Analysis of Dr. Martin Luther King’s I Have a Dream Speech
Nhat Nguyen Patrick Clayton Cantrell English 1010-051 23 October, 2012 Analysis of Dr. Martin Luther King Jr. ’s “I Have a Dream” Speech Amidst the bigotry and racial violence of the Civil Rights Movement, there stood a shining example of brotherhood, unity, and an undying thirst for equality. In what was known as the March of Washington, an estimated total of 200,000 people of all races—observers estimated that 75–80% of the marchers were black and the rest were white and non-black minorities—took to the streets of Washington D.
C. on August 28, 1963 in an effort to raise awareness of the ongoing racial injustice in the work field and in everyday life. It was on this momentous day that the great Martin Luther King Jr. , one of the most powerful and influential voices of the Civil Rights Movement, gave one of history’s most memorable speeches. His speech, later came to be known as the “I Have a Dream” speech, served to bring into light the injustice experienced daily by the African American population of the United States.
In his famous speech, King outlined the racial discrimination and social inequalities that inhabit the great country whose creed explicitly states “all men are created equal. ” This constituted the main purpose of his speech: to encourage and empower the attendees and those at home to challenge the widespread discrimination and the status quo of the time. Bigotry had a stranglehold on all aspects of life during the Civil Rights era. From childhood, racial themes and motifs were embedded into the very being of the child. A plethora of consequences arose from this.
Whites usually aged into adulthood with the belief that racial superiority belonged to them because of the color of their skin. Most African Americans, on the other hand, grew up with beliefs very much contradictory to those of their white counterparts. Many aged with the preconceived notion that racial inferiority accompanied being black. Martin Luther King, in his speech, endeavored to end this narrow-minded approach to race by encouraging his audience to rise above what they once accepted as a social norm and be the light that would lead that generation out of blind hatred for their fellow an. He preached brotherhood and equality and electrified the crowd when he demanded the immediate realization of the “promises of democracy” (King). He galvanized the crowd to rebel from the dark, secluded “valley of segregation” and enter into the “sunlit path of racial justice” (King). He closed this portion of his speech by once again reiterating the importance of immediate action. He called for justice for all of mankind, be they black, white, or any other race.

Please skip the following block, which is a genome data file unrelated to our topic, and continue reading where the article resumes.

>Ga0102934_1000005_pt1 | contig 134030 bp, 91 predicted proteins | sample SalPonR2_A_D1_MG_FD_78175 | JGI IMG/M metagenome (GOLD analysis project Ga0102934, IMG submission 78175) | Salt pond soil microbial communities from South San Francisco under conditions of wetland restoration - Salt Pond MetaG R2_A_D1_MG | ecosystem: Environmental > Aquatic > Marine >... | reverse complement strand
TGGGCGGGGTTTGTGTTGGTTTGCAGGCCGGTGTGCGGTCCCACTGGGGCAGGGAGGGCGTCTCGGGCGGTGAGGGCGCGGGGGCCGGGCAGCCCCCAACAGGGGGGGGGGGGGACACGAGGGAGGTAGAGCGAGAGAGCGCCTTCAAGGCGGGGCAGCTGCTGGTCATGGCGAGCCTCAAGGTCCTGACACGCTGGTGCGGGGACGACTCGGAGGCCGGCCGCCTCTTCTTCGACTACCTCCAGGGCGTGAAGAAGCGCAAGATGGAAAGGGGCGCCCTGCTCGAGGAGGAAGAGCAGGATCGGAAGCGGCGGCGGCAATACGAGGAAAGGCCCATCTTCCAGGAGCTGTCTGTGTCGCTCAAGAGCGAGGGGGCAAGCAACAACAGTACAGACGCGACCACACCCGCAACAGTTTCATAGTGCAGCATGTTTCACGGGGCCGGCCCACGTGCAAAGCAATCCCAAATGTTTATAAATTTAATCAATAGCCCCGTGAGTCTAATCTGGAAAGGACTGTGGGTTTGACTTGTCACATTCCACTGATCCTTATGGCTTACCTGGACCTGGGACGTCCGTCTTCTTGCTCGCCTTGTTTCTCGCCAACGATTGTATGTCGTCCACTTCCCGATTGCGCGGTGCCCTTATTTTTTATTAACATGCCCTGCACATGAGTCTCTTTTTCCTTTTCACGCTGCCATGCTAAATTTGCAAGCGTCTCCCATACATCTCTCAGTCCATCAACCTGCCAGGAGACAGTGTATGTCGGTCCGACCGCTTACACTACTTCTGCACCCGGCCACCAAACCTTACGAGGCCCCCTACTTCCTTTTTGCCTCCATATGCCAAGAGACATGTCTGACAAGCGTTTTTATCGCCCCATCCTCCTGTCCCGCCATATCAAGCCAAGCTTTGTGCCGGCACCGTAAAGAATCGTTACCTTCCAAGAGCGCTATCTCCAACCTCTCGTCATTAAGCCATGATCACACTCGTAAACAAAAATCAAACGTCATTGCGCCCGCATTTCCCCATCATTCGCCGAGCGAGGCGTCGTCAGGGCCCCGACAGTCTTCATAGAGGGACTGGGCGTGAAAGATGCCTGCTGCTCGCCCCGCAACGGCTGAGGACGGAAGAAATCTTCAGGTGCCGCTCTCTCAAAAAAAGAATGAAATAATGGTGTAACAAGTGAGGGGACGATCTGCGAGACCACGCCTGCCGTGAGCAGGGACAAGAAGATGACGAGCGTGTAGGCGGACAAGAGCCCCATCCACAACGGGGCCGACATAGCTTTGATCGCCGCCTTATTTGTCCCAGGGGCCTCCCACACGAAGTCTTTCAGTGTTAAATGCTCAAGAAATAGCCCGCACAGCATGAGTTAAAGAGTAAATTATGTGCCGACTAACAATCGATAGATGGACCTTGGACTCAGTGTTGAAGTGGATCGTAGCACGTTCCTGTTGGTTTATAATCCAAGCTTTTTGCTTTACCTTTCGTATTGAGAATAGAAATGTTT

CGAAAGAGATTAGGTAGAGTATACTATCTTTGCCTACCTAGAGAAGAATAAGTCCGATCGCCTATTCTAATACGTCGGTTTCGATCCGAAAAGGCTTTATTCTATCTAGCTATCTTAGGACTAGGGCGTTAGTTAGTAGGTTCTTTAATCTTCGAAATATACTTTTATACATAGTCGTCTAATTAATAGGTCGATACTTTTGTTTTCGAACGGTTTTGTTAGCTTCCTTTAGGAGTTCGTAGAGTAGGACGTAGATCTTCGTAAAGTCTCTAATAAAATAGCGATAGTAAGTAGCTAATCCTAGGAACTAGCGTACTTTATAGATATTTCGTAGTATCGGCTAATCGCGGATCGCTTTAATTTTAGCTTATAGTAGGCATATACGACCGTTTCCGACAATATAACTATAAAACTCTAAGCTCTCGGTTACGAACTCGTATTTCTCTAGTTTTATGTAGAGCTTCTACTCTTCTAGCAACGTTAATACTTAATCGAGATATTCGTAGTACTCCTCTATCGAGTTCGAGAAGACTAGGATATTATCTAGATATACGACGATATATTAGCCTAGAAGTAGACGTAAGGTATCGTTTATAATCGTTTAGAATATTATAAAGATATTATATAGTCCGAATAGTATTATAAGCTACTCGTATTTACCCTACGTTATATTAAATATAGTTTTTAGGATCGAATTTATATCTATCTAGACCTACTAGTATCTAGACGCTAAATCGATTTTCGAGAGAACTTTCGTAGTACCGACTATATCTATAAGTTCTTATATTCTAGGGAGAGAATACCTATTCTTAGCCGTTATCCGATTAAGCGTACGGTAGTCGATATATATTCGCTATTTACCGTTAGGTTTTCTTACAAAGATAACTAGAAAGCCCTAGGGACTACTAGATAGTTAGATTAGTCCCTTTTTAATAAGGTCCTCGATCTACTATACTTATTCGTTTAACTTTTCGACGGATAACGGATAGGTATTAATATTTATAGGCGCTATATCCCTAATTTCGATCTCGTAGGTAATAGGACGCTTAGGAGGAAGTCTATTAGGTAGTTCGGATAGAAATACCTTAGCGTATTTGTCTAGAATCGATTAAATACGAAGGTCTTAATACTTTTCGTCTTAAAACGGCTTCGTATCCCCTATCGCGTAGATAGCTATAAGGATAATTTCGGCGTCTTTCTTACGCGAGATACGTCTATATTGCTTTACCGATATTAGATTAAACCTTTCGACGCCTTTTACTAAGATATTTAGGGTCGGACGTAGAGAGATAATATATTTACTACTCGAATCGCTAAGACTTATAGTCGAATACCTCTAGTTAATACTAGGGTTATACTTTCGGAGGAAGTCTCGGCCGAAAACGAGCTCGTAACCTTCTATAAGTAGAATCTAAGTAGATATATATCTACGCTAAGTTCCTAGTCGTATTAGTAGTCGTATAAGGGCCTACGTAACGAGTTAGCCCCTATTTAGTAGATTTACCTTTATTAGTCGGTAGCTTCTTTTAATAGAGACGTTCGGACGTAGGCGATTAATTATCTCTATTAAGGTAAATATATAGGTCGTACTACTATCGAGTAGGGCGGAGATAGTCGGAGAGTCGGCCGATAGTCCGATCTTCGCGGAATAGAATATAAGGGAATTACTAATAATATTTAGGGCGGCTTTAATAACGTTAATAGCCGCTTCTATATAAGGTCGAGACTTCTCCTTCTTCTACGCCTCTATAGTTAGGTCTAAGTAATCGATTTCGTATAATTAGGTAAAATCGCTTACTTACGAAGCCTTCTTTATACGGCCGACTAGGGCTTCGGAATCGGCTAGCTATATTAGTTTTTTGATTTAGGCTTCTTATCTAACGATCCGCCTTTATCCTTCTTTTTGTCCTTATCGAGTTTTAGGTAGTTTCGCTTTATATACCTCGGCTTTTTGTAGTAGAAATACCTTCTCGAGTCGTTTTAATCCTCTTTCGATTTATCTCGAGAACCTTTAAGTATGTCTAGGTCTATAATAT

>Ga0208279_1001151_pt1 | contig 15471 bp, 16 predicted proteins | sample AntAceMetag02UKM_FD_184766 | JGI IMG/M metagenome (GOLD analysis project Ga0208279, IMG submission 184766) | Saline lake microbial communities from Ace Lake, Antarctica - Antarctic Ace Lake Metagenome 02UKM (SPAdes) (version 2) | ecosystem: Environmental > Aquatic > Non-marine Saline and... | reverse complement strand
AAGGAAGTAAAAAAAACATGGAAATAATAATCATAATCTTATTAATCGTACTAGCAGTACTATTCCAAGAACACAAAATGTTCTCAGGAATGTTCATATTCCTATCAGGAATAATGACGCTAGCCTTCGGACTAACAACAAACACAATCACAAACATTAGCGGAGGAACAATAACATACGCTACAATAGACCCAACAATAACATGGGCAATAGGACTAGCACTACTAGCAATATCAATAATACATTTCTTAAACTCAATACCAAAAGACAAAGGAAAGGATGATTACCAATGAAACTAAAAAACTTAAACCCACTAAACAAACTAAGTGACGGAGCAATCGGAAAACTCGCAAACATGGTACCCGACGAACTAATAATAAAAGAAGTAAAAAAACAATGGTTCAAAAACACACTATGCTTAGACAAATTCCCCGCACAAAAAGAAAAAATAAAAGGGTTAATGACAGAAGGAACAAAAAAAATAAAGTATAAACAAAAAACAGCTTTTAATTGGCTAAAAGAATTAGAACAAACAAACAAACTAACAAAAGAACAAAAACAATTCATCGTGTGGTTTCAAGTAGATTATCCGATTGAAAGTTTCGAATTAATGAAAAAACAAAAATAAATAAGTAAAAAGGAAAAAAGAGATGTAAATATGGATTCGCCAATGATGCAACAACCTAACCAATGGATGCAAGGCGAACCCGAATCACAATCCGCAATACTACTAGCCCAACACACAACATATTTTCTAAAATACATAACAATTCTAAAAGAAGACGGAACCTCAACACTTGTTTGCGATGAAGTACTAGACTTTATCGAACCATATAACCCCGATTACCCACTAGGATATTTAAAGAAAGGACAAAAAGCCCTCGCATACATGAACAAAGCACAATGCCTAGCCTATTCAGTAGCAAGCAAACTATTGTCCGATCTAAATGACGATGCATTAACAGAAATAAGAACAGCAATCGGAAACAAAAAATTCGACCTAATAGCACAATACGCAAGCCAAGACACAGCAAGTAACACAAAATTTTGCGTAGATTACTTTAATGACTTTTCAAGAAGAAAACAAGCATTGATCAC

Besides the obvious fact that he was speaking to the audience present, King’s speech was meant for a much broader audience. Specifically, his speech was targeted at those who desired to continue the economic and social oppression of African Americans. This could clearly be seen when King states, “And those who hope that the Negro needed to blow off steam and will now be content will have a rude awakening if the nation returns to business as usual” (King). In this sentence, King concentrated his words against “those. “Those” are the people who continued to disregard African Americans as equals. King wanted to make it known that he and millions alike would not quit until justice was dealt and democracy rang through the land. In another explicit example, King talks directly to “those” again. “There are those who are asking the devotees of civil rights, ‘When will you be satisfied? ’” (King). He goes on to answer this question by saying that he and other civil rights activists will never be satisfied so long as injustice and discrimination remain a synonymous part of the United States’ culture.
He ensured the people whose intentions were to physically, mentally, and economically deter African Americans that America will not experience rest or tranquility until all black men, women, and children are granted their rights as citizens. The speech was as much a message to those oppressed as it was to the oppressors. Martin Luther King’s speech was well formatted with respect to harmony, with each prior point flowing harmoniously into the next. It was organized into two halves.